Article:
Often family members are not a good fit as Trustee.  There are many excellent trust companies who provide service as Special Needs Trust Trustees.  Another option is to pick a friend or family member who will interview and hire the Trustee after your death.  This “Protector” will have the luxury of knowing the exact circumstances at the time.  Using a Protector allows your trusted friend or family member to pick the best person or Corporate Trustee for the job.  The Protector may also replace the Trustee if they are not doing a good job.  Consequently, the Protector may replace the Trustee without a court hearing, which is much less expensive.

Clearly, with all these options is to your advantage to retain the help of an experienced Estate Planning Attorney. When dealing with a Special Needs Person, you want the process to be smooth, quick and uncomplicated.

I would be happy to brainstorm options with you.  This way I can design a Special Needs Trust that best fits your circumstances.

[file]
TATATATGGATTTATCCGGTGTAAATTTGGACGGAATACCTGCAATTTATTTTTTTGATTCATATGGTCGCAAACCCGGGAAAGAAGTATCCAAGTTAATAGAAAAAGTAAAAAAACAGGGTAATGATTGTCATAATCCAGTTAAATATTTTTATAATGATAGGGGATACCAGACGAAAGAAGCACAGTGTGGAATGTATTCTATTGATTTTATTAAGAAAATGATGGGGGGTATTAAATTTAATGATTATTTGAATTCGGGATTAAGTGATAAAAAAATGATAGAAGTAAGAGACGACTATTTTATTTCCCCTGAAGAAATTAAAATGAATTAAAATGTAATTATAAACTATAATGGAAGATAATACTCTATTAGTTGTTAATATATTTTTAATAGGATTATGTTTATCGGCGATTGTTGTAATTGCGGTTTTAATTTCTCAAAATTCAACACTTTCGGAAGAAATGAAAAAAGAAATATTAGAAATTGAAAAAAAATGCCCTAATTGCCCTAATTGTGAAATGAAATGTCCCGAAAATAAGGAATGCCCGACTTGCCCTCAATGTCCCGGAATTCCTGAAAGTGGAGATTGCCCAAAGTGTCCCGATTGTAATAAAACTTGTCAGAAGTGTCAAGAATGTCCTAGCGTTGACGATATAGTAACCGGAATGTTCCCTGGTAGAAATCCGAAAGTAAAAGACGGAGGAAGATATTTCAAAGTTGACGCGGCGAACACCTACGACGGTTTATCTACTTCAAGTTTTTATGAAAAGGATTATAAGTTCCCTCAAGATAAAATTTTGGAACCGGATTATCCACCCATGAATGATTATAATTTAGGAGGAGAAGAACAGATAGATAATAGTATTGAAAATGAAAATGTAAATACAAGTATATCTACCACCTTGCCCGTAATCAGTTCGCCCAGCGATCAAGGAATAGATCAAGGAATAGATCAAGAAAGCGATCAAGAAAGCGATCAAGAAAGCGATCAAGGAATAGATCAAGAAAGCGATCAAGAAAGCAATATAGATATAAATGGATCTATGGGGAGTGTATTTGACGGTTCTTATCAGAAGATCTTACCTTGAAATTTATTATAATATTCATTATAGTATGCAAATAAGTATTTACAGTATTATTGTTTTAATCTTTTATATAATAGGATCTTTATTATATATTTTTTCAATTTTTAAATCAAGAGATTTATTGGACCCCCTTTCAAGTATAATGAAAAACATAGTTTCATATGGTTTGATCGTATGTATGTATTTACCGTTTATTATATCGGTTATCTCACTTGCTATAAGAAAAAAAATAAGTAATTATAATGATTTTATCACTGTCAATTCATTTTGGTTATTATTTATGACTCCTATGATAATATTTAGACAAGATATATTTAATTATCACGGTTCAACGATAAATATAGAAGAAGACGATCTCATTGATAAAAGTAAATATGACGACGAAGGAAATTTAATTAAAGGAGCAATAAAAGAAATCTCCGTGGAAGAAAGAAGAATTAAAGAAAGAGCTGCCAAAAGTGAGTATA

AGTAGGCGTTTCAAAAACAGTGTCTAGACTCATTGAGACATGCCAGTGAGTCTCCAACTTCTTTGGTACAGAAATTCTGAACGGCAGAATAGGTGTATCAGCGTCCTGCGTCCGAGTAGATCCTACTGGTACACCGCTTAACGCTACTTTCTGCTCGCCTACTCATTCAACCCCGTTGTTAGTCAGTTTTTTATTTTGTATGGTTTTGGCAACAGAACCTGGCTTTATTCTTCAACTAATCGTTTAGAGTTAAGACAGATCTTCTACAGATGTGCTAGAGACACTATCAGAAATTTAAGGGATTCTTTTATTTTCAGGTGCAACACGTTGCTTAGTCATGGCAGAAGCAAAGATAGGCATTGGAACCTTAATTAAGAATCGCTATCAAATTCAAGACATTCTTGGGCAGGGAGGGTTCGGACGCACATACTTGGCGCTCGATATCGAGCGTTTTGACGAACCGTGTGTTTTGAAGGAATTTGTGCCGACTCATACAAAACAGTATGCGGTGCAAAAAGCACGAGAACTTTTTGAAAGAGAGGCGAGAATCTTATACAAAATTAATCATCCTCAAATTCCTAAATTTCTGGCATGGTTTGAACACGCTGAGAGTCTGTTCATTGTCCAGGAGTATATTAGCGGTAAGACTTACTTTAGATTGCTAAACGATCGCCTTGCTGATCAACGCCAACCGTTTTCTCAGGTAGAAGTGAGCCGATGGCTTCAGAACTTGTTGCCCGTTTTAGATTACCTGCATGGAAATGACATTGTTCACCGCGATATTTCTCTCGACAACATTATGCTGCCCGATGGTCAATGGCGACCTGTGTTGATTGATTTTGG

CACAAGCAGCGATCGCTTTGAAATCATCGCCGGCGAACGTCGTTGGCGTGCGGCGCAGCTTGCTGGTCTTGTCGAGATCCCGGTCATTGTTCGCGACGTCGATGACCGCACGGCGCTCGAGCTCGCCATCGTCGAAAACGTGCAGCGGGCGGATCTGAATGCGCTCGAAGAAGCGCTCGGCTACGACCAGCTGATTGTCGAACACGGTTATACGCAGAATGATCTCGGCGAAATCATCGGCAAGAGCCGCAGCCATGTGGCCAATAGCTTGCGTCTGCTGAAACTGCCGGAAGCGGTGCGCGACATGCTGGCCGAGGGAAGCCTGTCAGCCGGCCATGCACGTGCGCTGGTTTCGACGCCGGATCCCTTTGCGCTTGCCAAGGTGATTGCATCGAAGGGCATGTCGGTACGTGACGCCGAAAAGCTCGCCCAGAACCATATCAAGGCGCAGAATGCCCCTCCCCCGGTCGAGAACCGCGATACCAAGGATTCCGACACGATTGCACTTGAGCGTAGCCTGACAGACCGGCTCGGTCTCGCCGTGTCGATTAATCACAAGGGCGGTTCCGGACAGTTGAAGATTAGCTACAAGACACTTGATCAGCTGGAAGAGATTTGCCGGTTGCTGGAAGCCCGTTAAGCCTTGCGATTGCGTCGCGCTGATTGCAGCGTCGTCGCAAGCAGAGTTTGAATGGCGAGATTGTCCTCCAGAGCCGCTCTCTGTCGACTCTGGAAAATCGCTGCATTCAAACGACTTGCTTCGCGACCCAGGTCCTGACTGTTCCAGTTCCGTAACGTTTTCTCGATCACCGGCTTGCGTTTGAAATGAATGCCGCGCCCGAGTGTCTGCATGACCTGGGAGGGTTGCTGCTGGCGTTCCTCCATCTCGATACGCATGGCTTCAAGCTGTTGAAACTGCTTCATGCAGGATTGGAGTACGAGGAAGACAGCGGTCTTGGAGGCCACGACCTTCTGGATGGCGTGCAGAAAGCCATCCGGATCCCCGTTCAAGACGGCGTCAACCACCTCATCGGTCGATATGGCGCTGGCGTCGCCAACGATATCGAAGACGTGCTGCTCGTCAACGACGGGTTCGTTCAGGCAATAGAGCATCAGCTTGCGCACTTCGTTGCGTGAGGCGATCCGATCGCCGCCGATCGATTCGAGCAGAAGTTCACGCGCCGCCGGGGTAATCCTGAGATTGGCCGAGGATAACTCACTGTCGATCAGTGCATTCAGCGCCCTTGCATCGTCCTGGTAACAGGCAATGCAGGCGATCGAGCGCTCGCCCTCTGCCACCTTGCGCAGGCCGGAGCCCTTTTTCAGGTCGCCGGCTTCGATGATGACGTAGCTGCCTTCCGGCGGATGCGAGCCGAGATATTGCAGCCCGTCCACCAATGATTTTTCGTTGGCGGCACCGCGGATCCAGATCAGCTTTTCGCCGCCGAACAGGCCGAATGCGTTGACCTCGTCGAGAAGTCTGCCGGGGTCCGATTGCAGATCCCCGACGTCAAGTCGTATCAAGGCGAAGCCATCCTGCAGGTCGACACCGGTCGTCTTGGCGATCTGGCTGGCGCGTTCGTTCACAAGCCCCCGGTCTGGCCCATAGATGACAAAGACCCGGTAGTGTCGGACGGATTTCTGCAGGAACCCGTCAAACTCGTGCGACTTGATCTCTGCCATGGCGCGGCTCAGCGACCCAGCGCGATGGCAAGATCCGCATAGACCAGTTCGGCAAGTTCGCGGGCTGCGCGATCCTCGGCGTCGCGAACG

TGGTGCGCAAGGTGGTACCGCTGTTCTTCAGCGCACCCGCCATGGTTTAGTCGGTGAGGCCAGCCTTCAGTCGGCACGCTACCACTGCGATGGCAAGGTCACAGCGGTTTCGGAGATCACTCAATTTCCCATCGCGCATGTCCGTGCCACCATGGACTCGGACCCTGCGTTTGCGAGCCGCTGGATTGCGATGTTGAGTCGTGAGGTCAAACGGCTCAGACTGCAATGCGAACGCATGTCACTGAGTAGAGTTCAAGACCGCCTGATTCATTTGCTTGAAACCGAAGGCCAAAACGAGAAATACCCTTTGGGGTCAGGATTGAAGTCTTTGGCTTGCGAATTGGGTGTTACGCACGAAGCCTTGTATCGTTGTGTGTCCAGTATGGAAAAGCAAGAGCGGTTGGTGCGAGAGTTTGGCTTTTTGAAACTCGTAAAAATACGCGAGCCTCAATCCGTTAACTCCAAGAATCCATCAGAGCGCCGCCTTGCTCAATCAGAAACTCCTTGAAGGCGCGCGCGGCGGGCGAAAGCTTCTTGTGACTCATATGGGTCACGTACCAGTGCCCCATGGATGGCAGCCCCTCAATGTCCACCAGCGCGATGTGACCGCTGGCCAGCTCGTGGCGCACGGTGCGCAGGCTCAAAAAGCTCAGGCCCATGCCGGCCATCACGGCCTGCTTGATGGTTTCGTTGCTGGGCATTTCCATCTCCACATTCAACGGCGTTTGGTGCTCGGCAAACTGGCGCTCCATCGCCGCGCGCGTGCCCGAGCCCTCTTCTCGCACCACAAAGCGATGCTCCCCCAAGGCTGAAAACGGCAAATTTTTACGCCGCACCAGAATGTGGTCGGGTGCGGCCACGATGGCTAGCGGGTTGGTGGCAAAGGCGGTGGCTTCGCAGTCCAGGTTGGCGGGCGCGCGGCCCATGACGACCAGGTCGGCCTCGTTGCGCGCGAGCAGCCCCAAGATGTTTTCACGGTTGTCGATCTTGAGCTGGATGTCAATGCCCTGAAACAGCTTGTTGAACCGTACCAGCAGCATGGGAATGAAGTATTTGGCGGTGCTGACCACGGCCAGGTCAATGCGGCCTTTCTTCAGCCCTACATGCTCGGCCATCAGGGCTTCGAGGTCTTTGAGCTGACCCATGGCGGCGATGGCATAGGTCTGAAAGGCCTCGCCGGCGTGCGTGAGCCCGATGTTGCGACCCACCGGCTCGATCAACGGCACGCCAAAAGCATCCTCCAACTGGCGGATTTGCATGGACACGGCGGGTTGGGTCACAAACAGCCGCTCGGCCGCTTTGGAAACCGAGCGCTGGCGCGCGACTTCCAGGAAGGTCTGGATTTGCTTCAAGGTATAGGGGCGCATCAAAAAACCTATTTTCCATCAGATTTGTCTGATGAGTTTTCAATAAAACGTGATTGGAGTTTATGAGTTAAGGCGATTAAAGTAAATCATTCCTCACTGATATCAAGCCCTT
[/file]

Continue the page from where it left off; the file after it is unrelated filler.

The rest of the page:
Contact our office for a free consultation if you have further questions about Special Needs Trusts or any other Estate Planning issues!

Wills, Trusts, Probate, and Estate Litigation, It’s All We Do!

Peter Klenk, Esq., LL.M.

About the Author: Peter Klenk

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Peter Klenk is the founding member of Klenk Law, a six attorney, boutique estate planning law firm.  We serve clients in Pennsylvania, New Jersey, New York, Minnesota and Florida.  Peter Klenk received his Masters in Taxation LL.M. from NYU Law School and his J.D. from the University of Minnesota Law School.  He served his country in the Navy JAGC during Desert Storm.  Easy to talk to, feel free to call Peter for an appointment.  We will make the process as easy as possible!


Posted on Monday, December 12th, 2016 by Peter Klenk

How to Amend a Revocable Trust
Our “Ask a Question” mailbag addresses a question about Amending a Revocable Trust
“Is amending a Revocable Trust difficult?  How do I go about amending a Revocable Trust I formed in 1998, as I have some necessary updates?”

Amending a Revocable Trust, in Most Cases, is Simple.

Revocable Trusts formed during your lifetime are typically designed to be easily “revoked” or modified.  Because a Revocable Trust is meant to replace your Will, it should take into consideration the fact that life brings change.  Over time you may wish to alter your preferences.